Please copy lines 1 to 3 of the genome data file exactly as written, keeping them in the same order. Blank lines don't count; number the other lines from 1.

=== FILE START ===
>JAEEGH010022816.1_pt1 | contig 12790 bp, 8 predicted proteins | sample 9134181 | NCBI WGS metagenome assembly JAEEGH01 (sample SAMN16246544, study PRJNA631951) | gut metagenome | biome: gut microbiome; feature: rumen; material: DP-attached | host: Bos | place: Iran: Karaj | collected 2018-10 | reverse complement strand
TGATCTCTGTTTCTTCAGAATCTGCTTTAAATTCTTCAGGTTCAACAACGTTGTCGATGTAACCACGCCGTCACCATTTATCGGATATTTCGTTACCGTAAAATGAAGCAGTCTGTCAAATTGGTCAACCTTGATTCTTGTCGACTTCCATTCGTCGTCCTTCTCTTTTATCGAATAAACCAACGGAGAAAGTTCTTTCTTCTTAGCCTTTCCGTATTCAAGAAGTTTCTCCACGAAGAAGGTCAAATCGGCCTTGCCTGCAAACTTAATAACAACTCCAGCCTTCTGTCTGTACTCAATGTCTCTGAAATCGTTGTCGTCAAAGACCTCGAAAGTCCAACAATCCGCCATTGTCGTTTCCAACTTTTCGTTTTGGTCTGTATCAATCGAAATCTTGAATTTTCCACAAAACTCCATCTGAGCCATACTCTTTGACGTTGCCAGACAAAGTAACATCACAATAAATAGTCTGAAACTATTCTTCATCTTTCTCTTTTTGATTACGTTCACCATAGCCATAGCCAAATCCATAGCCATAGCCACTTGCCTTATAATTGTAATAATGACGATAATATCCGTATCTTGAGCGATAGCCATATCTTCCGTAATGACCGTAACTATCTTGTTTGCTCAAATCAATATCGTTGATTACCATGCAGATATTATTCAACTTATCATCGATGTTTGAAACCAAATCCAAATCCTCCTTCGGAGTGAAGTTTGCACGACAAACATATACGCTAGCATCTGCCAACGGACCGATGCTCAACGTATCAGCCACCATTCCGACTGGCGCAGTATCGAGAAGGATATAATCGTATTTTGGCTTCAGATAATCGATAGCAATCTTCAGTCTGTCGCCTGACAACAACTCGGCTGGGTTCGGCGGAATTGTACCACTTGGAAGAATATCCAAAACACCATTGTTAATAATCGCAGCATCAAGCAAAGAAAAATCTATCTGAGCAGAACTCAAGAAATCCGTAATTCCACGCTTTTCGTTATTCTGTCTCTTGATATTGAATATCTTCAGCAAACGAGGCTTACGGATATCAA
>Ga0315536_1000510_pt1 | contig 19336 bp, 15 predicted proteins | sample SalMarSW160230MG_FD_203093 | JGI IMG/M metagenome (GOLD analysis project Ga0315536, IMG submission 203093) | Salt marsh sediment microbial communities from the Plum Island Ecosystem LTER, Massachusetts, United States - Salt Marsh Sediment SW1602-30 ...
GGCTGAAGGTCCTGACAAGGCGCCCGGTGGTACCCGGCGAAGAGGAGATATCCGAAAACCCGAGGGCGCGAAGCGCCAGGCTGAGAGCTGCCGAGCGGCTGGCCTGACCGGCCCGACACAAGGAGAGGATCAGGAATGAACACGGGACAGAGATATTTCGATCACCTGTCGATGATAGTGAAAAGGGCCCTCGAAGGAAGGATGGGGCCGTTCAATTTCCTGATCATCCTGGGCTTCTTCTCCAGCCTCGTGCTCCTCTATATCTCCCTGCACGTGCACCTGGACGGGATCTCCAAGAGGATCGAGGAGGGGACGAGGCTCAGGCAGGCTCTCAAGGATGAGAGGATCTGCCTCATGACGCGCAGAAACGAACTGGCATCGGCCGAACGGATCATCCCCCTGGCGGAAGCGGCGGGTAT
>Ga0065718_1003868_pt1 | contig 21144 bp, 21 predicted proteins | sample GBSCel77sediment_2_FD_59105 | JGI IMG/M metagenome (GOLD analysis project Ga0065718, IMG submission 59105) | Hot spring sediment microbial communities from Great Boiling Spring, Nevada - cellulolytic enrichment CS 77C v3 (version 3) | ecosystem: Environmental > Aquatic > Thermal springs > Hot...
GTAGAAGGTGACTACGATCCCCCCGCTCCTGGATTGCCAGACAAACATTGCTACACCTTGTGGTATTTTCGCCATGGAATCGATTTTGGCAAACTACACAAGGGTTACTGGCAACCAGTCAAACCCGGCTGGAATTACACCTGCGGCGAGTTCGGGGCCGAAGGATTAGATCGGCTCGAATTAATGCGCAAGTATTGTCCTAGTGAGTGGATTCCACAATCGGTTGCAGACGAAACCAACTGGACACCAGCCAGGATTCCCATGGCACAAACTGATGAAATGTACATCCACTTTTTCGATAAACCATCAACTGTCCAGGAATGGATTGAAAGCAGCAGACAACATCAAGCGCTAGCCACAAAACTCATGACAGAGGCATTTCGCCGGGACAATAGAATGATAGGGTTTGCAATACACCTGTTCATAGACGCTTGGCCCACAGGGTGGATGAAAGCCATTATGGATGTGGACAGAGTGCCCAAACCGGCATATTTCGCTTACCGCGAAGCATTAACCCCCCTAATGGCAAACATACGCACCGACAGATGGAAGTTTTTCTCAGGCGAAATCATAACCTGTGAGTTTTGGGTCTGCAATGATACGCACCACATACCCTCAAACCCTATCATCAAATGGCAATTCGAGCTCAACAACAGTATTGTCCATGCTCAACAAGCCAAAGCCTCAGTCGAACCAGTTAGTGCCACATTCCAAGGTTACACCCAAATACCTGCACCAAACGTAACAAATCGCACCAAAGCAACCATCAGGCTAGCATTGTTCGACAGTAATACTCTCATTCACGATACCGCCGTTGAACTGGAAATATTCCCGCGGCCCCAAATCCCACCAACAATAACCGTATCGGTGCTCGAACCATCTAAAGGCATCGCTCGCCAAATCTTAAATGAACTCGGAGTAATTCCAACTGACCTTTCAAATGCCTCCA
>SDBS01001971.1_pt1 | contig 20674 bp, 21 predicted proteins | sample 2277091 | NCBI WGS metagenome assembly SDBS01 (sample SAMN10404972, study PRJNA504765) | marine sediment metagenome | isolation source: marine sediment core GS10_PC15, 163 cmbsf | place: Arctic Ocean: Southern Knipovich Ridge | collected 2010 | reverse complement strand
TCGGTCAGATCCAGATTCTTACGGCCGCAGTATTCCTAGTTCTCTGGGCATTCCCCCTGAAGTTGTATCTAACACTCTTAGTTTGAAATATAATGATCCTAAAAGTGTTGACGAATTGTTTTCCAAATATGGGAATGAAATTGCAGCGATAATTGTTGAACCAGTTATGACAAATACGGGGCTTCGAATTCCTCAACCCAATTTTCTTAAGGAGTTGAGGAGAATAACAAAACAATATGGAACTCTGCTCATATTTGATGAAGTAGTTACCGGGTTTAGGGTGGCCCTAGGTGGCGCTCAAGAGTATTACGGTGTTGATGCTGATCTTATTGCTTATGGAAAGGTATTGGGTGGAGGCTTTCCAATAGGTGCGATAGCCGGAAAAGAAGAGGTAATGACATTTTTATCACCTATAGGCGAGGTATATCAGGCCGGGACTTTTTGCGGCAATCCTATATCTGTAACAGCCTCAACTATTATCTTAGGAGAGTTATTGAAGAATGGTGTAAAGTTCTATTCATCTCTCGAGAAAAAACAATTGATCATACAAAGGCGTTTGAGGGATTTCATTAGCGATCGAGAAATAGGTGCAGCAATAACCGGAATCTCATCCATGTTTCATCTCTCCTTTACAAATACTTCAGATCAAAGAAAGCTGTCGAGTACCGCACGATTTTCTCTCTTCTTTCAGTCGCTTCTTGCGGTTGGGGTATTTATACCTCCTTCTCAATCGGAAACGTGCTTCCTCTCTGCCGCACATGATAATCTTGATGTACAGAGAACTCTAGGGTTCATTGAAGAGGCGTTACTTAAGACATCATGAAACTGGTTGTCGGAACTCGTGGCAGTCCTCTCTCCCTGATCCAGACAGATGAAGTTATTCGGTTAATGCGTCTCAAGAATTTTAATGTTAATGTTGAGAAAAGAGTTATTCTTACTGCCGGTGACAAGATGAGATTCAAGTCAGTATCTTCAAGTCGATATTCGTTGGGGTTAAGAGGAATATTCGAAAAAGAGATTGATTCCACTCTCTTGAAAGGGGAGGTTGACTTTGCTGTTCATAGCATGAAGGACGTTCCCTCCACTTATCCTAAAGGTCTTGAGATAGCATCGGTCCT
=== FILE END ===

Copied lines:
>JAEEGH010022816.1_pt1 | contig 12790 bp, 8 predicted proteins | sample 9134181 | NCBI WGS metagenome assembly JAEEGH01 (sample SAMN16246544, study PRJNA631951) | gut metagenome | biome: gut microbiome; feature: rumen; material: DP-attached | host: Bos | place: Iran: Karaj | collected 2018-10 | reverse complement strand
TGATCTCTGTTTCTTCAGAATCTGCTTTAAATTCTTCAGGTTCAACAACGTTGTCGATGTAACCACGCCGTCACCATTTATCGGATATTTCGTTACCGTAAAATGAAGCAGTCTGTCAAATTGGTCAACCTTGATTCTTGTCGACTTCCATTCGTCGTCCTTCTCTTTTATCGAATAAACCAACGGAGAAAGTTCTTTCTTCTTAGCCTTTCCGTATTCAAGAAGTTTCTCCACGAAGAAGGTCAAATCGGCCTTGCCTGCAAACTTAATAACAACTCCAGCCTTCTGTCTGTACTCAATGTCTCTGAAATCGTTGTCGTCAAAGACCTCGAAAGTCCAACAATCCGCCATTGTCGTTTCCAACTTTTCGTTTTGGTCTGTATCAATCGAAATCTTGAATTTTCCACAAAACTCCATCTGAGCCATACTCTTTGACGTTGCCAGACAAAGTAACATCACAATAAATAGTCTGAAACTATTCTTCATCTTTCTCTTTTTGATTACGTTCACCATAGCCATAGCCAAATCCATAGCCATAGCCACTTGCCTTATAATTGTAATAATGACGATAATATCCGTATCTTGAGCGATAGCCATATCTTCCGTAATGACCGTAACTATCTTGTTTGCTCAAATCAATATCGTTGATTACCATGCAGATATTATTCAACTTATCATCGATGTTTGAAACCAAATCCAAATCCTCCTTCGGAGTGAAGTTTGCACGACAAACATATACGCTAGCATCTGCCAACGGACCGATGCTCAACGTATCAGCCACCATTCCGACTGGCGCAGTATCGAGAAGGATATAATCGTATTTTGGCTTCAGATAATCGATAGCAATCTTCAGTCTGTCGCCTGACAACAACTCGGCTGGGTTCGGCGGAATTGTACCACTTGGAAGAATATCCAAAACACCATTGTTAATAATCGCAGCATCAAGCAAAGAAAAATCTATCTGAGCAGAACTCAAGAAATCCGTAATTCCACGCTTTTCGTTATTCTGTCTCTTGATATTGAATATCTTCAGCAAACGAGGCTTACGGATATCAA
>Ga0315536_1000510_pt1 | contig 19336 bp, 15 predicted proteins | sample SalMarSW160230MG_FD_203093 | JGI IMG/M metagenome (GOLD analysis project Ga0315536, IMG submission 203093) | Salt marsh sediment microbial communities from the Plum Island Ecosystem LTER, Massachusetts, United States - Salt Marsh Sediment SW1602-30 ...